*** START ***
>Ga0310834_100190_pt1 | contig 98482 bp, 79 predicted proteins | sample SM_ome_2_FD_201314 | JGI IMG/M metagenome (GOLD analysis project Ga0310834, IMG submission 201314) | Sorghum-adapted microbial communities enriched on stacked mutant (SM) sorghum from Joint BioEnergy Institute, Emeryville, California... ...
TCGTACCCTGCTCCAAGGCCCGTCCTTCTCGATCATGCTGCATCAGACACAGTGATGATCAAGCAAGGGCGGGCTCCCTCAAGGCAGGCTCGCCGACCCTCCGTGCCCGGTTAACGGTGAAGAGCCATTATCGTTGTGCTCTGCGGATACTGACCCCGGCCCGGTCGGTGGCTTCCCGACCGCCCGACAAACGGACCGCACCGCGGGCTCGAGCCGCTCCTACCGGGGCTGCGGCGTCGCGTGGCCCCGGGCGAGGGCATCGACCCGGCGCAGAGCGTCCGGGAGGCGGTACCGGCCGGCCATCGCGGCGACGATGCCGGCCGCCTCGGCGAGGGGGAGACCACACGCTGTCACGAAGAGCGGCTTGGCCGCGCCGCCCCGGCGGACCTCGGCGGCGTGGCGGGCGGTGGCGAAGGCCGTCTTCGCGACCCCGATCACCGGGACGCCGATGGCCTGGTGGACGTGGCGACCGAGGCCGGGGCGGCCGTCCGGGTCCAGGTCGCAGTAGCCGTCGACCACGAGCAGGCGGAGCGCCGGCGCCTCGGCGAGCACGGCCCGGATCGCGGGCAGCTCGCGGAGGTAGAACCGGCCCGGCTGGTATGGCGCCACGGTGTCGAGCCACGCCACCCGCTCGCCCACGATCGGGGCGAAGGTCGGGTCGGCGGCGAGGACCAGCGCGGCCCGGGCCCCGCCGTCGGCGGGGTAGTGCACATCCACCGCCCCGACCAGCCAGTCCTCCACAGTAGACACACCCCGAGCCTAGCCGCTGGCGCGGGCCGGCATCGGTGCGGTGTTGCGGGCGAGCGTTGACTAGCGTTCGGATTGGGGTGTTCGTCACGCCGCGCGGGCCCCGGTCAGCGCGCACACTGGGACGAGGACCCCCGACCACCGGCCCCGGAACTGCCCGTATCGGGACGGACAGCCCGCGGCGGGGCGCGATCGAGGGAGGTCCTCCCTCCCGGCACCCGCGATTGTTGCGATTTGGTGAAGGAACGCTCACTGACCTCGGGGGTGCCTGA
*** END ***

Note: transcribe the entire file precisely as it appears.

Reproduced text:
>Ga0310834_100190_pt1 | contig 98482 bp, 79 predicted proteins | sample SM_ome_2_FD_201314 | JGI IMG/M metagenome (GOLD analysis project Ga0310834, IMG submission 201314) | Sorghum-adapted microbial communities enriched on stacked mutant (SM) sorghum from Joint BioEnergy Institute, Emeryville, California... ...
TCGTACCCTGCTCCAAGGCCCGTCCTTCTCGATCATGCTGCATCAGACACAGTGATGATCAAGCAAGGGCGGGCTCCCTCAAGGCAGGCTCGCCGACCCTCCGTGCCCGGTTAACGGTGAAGAGCCATTATCGTTGTGCTCTGCGGATACTGACCCCGGCCCGGTCGGTGGCTTCCCGACCGCCCGACAAACGGACCGCACCGCGGGCTCGAGCCGCTCCTACCGGGGCTGCGGCGTCGCGTGGCCCCGGGCGAGGGCATCGACCCGGCGCAGAGCGTCCGGGAGGCGGTACCGGCCGGCCATCGCGGCGACGATGCCGGCCGCCTCGGCGAGGGGGAGACCACACGCTGTCACGAAGAGCGGCTTGGCCGCGCCGCCCCGGCGGACCTCGGCGGCGTGGCGGGCGGTGGCGAAGGCCGTCTTCGCGACCCCGATCACCGGGACGCCGATGGCCTGGTGGACGTGGCGACCGAGGCCGGGGCGGCCGTCCGGGTCCAGGTCGCAGTAGCCGTCGACCACGAGCAGGCGGAGCGCCGGCGCCTCGGCGAGCACGGCCCGGATCGCGGGCAGCTCGCGGAGGTAGAACCGGCCCGGCTGGTATGGCGCCACGGTGTCGAGCCACGCCACCCGCTCGCCCACGATCGGGGCGAAGGTCGGGTCGGCGGCGAGGACCAGCGCGGCCCGGGCCCCGCCGTCGGCGGGGTAGTGCACATCCACCGCCCCGACCAGCCAGTCCTCCACAGTAGACACACCCCGAGCCTAGCCGCTGGCGCGGGCCGGCATCGGTGCGGTGTTGCGGGCGAGCGTTGACTAGCGTTCGGATTGGGGTGTTCGTCACGCCGCGCGGGCCCCGGTCAGCGCGCACACTGGGACGAGGACCCCCGACCACCGGCCCCGGAACTGCCCGTATCGGGACGGACAGCCCGCGGCGGGGCGCGATCGAGGGAGGTCCTCCCTCCCGGCACCCGCGATTGTTGCGATTTGGTGAAGGAACGCTCACTGACCTCGGGGGTGCCTGA